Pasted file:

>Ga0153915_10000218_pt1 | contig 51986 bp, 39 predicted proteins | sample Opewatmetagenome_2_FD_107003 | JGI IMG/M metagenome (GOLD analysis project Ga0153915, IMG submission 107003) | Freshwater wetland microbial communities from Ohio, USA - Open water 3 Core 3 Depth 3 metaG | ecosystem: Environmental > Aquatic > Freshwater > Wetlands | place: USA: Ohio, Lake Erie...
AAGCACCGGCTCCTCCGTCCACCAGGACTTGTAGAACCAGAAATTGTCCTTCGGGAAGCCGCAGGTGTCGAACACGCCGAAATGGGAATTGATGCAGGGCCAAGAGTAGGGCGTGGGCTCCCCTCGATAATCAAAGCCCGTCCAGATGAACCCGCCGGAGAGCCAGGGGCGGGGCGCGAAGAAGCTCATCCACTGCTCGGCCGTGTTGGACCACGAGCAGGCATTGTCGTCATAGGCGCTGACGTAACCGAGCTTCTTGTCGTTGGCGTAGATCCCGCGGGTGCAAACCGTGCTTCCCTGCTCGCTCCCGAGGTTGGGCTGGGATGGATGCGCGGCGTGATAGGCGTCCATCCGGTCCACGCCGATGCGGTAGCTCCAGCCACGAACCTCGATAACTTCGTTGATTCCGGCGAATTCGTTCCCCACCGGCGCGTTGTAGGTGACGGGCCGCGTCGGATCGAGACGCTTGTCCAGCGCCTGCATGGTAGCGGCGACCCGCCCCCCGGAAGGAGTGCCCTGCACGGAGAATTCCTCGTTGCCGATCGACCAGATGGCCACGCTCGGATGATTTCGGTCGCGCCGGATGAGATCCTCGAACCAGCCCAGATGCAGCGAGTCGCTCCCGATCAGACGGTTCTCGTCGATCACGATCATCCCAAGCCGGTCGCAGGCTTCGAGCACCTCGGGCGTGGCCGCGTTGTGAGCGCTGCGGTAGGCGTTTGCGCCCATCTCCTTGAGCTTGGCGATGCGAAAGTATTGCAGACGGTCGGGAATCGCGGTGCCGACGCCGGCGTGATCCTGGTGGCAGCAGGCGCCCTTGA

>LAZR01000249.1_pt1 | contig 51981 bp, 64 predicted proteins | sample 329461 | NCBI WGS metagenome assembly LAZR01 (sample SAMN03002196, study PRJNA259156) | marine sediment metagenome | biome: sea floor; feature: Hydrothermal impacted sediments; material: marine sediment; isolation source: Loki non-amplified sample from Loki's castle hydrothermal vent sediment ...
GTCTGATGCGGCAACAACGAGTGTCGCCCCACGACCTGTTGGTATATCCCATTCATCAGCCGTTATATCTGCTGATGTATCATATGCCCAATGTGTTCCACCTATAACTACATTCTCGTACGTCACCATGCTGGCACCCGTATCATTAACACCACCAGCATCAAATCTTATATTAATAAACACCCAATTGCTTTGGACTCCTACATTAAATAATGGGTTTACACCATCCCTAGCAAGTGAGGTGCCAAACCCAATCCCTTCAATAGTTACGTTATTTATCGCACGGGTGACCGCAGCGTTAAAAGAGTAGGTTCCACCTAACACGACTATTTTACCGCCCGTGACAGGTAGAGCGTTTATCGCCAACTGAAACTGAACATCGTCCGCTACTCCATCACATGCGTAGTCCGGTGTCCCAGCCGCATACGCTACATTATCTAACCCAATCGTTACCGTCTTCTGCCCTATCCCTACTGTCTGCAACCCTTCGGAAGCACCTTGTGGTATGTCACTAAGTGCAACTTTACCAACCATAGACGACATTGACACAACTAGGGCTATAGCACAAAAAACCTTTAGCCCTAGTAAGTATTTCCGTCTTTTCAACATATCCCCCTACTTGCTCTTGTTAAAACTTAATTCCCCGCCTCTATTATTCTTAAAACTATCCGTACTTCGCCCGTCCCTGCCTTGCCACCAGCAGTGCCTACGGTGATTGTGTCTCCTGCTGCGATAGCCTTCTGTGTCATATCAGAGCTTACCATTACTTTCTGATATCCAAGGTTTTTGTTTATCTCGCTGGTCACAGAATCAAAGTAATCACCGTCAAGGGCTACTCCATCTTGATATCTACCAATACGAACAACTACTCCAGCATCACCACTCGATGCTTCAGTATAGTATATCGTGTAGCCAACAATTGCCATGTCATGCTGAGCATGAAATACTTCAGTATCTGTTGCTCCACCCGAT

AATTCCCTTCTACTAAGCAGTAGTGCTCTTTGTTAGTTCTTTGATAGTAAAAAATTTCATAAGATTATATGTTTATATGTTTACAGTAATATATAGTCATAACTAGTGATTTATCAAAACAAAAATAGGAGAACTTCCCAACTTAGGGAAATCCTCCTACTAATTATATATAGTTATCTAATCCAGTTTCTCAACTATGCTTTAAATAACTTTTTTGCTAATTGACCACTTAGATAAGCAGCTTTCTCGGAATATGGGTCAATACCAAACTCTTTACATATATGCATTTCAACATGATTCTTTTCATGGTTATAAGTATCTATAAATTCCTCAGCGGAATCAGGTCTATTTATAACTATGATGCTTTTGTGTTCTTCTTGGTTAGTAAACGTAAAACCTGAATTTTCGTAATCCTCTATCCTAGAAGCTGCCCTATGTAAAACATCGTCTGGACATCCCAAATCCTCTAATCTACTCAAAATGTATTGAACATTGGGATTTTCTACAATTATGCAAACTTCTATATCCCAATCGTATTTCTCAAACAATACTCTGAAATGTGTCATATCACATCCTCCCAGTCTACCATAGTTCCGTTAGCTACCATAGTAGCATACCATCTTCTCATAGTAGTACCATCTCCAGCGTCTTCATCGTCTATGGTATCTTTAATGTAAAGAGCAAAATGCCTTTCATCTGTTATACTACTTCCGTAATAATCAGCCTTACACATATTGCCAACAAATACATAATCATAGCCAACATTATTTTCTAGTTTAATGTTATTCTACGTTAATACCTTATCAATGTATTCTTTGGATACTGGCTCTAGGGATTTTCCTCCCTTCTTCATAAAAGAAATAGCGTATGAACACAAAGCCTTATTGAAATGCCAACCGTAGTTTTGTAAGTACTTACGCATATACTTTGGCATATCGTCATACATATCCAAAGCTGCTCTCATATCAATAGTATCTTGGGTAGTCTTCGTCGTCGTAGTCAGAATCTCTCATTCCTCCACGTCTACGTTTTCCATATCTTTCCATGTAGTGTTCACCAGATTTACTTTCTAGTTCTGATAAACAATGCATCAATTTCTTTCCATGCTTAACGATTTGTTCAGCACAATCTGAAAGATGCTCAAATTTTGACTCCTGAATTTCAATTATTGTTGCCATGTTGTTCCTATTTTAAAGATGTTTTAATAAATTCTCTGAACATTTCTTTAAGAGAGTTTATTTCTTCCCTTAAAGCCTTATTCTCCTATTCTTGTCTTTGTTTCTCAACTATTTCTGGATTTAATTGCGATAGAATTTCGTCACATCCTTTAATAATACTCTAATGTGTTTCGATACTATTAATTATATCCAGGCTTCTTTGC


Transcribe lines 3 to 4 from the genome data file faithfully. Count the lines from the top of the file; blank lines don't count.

>LAZR01000249.1_pt1 | contig 51981 bp, 64 predicted proteins | sample 329461 | NCBI WGS metagenome assembly LAZR01 (sample SAMN03002196, study PRJNA259156) | marine sediment metagenome | biome: sea floor; feature: Hydrothermal impacted sediments; material: marine sediment; isolation source: Loki non-amplified sample from Loki's castle hydrothermal vent sediment ...
GTCTGATGCGGCAACAACGAGTGTCGCCCCACGACCTGTTGGTATATCCCATTCATCAGCCGTTATATCTGCTGATGTATCATATGCCCAATGTGTTCCACCTATAACTACATTCTCGTACGTCACCATGCTGGCACCCGTATCATTAACACCACCAGCATCAAATCTTATATTAATAAACACCCAATTGCTTTGGACTCCTACATTAAATAATGGGTTTACACCATCCCTAGCAAGTGAGGTGCCAAACCCAATCCCTTCAATAGTTACGTTATTTATCGCACGGGTGACCGCAGCGTTAAAAGAGTAGGTTCCACCTAACACGACTATTTTACCGCCCGTGACAGGTAGAGCGTTTATCGCCAACTGAAACTGAACATCGTCCGCTACTCCATCACATGCGTAGTCCGGTGTCCCAGCCGCATACGCTACATTATCTAACCCAATCGTTACCGTCTTCTGCCCTATCCCTACTGTCTGCAACCCTTCGGAAGCACCTTGTGGTATGTCACTAAGTGCAACTTTACCAACCATAGACGACATTGACACAACTAGGGCTATAGCACAAAAAACCTTTAGCCCTAGTAAGTATTTCCGTCTTTTCAACATATCCCCCTACTTGCTCTTGTTAAAACTTAATTCCCCGCCTCTATTATTCTTAAAACTATCCGTACTTCGCCCGTCCCTGCCTTGCCACCAGCAGTGCCTACGGTGATTGTGTCTCCTGCTGCGATAGCCTTCTGTGTCATATCAGAGCTTACCATTACTTTCTGATATCCAAGGTTTTTGTTTATCTCGCTGGTCACAGAATCAAAGTAATCACCGTCAAGGGCTACTCCATCTTGATATCTACCAATACGAACAACTACTCCAGCATCACCACTCGATGCTTCAGTATAGTATATCGTGTAGCCAACAATTGCCATGTCATGCTGAGCATGAAATACTTCAGTATCTGTTGCTCCACCCGAT